In this edition of Two Guys on Your Head, Dr. Art Markman and Dr. Bob Duke explain the psychology behind coincidence and why looking at the world through a more mathematical lens might help people see things differently.

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“..true music must repeat the thought and inspirations of the people and the time. My people are Americans and my time is today.” -George Gershwin

But what does it mean to be American? How did being a first generation American inform Gershwin's perspective? Was he always on the outside looking in? How does he, and the work he produced, embody the American dream? 

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Paranoia is an interesting feeling. People can, and often do, spin stories about almost anything. But most of the time, in functioning brains, people can check their stories with others to "collaborate" with reality, making them less likely to spiral downward into a paranoid state.

However, if cognitive functioning is impaired (from not getting enough sleep, drinking or drugs, or mental illness) it's more difficult to check in, and paranoid thoughts can run wild.

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This month’s episode of In Perspective explores what it means to be displaced or without a home. Our new roundtable participants ask: How do we define “home”? Is it a house? Is it family, a sense of community? Is it a place or a feeling?

The discussants share their perspectives, from the practical concerns of living on the streets of Austin, to the role of creative production in dealing with homelessness, to challenging notions of displacement and transience as unnatural. Ultimately, the discussion turns toward the ways in which our perceptions of home and homelessness influence our views on immigration, the need for refuge, and national identity.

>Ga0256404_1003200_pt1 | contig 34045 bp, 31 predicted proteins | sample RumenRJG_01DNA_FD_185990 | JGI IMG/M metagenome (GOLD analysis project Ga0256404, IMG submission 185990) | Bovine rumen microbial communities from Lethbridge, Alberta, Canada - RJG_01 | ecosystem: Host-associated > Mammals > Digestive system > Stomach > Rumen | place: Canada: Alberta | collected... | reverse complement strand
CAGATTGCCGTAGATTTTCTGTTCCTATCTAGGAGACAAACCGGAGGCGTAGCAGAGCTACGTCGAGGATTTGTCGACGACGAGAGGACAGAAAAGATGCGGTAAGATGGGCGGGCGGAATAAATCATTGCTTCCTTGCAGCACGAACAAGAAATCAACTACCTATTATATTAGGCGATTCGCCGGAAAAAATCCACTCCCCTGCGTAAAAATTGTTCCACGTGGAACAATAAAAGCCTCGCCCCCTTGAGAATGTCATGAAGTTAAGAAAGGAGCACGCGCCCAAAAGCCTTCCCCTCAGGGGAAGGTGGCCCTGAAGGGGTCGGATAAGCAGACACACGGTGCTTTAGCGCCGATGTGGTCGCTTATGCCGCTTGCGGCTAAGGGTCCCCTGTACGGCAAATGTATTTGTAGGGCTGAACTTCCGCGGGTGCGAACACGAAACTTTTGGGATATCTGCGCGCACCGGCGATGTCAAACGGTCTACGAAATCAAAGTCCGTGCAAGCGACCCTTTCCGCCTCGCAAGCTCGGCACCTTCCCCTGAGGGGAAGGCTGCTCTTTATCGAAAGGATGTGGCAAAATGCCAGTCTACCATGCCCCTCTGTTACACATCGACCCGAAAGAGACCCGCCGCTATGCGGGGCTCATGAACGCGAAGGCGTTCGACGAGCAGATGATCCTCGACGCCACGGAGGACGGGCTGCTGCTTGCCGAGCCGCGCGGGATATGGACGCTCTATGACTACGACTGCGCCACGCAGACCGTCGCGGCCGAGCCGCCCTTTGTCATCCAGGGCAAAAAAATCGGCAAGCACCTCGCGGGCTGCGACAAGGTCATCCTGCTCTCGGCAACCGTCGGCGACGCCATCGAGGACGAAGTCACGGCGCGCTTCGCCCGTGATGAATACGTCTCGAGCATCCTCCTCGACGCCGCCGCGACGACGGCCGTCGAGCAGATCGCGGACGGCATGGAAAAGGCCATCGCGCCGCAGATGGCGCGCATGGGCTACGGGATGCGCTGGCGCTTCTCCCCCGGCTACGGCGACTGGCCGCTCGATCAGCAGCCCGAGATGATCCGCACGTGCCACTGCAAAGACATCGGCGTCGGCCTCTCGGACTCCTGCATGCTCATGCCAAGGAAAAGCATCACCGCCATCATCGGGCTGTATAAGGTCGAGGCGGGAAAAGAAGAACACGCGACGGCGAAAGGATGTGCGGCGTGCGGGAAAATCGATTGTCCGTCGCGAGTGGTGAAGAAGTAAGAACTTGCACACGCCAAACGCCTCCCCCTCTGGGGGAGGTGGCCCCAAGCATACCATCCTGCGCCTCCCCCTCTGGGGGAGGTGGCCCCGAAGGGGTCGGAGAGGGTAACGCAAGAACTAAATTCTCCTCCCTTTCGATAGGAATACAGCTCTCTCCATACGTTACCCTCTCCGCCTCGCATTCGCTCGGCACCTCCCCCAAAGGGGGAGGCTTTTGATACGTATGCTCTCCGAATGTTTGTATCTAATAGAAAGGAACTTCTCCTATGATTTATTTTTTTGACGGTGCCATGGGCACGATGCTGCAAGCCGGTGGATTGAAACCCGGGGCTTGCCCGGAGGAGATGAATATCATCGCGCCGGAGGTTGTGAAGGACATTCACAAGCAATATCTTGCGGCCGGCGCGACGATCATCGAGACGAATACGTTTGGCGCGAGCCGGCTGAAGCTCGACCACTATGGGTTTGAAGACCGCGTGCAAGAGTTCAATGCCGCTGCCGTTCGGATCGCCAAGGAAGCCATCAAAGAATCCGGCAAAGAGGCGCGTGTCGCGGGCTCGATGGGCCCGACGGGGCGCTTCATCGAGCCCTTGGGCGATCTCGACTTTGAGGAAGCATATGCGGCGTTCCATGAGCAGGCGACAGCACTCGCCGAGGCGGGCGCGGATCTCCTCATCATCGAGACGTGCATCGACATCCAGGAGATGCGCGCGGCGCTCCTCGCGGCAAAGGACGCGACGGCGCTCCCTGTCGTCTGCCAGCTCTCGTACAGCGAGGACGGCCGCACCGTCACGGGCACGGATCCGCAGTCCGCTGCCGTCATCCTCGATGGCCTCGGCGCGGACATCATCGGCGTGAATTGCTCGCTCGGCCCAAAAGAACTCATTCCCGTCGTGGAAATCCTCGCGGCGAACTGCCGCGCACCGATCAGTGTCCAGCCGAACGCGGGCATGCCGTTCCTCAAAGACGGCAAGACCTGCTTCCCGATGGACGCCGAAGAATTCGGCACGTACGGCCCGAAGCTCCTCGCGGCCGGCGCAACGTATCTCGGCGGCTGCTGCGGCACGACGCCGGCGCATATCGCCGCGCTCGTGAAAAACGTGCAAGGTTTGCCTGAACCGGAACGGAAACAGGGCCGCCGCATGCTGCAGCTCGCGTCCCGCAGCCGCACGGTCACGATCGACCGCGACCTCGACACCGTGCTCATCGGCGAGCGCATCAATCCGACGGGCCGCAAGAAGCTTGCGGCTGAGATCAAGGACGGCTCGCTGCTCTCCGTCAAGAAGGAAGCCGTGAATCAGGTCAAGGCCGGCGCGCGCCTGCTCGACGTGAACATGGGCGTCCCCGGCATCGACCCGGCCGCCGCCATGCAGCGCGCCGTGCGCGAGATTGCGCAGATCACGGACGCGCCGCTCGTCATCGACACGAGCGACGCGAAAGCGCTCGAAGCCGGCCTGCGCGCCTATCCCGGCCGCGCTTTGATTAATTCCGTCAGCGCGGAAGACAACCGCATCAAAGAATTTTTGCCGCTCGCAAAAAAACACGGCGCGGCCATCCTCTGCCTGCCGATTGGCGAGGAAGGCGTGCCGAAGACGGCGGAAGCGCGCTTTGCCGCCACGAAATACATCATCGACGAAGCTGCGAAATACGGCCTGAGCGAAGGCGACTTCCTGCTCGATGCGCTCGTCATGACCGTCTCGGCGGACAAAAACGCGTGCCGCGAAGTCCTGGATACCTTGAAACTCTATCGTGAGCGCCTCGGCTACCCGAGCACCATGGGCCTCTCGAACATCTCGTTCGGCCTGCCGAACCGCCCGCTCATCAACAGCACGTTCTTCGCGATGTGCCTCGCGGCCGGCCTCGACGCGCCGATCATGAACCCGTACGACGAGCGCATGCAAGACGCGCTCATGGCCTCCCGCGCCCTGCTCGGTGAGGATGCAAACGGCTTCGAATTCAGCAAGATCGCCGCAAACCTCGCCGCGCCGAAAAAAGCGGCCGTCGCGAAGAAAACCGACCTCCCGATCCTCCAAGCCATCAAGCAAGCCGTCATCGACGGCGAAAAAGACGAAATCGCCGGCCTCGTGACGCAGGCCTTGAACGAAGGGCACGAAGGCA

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There's a time during childhood when something as innocuous as an impending bedtime can cause uncontrollable tears, screaming and thrashing. The question for parents and caregivers is: What's the best way to deal with a tantrum?

In this edition of Two Guys on Your Head, Dr. Art Markman and Dr. Bob Duke talk about why people throw temper tantrums and how to deal with them in the future.

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If you love soap operas, you are well aware that 1 in 10 people are likely to suffer head trauma and completely forget whether they are supposed to marry Brad, Bo, or Branna. But in real life that type of retrograde amnesia is not that common at all.

In this edition of Two Guys on Your Head, Dr. Art Markman and Dr. Bob Duke talk about the different types of amnesia and how we know what we do about memory loss.

Photo courtesy of Doug Dorst

Doug Dorst is a wonder at words and worlds. He’s a master of bringing the known and unknown, the mundane and the strange, into immediate proximity to one another is such a way that the line begins to fade.

Whether it’s insecure police officers encountering restless ghosts romping through northern California in his debut novel Alive in Necropolis, or the dark inner lives of surf gurus and cake sculptors in his short story collection The Surf Guru, or the wild labyrinth voices, artifacts, and nightmarish locales of S.

On this edition of The Write Up, we speak with Dorst about his craft, his former life as a lawyer, his three victories on the game show Jeopardy and working with J.J. Abrams.

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"He slit a sheet, a sheet he slit, upon a slitted sheet he sits." Okay now, five times fast.

Tongue twisters and rhymes are a great way to entertain yourself and your friends at parties and on long road trips, but what makes for a good tongue twister and how do they work in the brain?

In this edition of Two Guys on Your Head, Dr. Art Markman and Dr. Bob Duke, talk about why tongue twisters are so effective, and why rhymes are so attractive.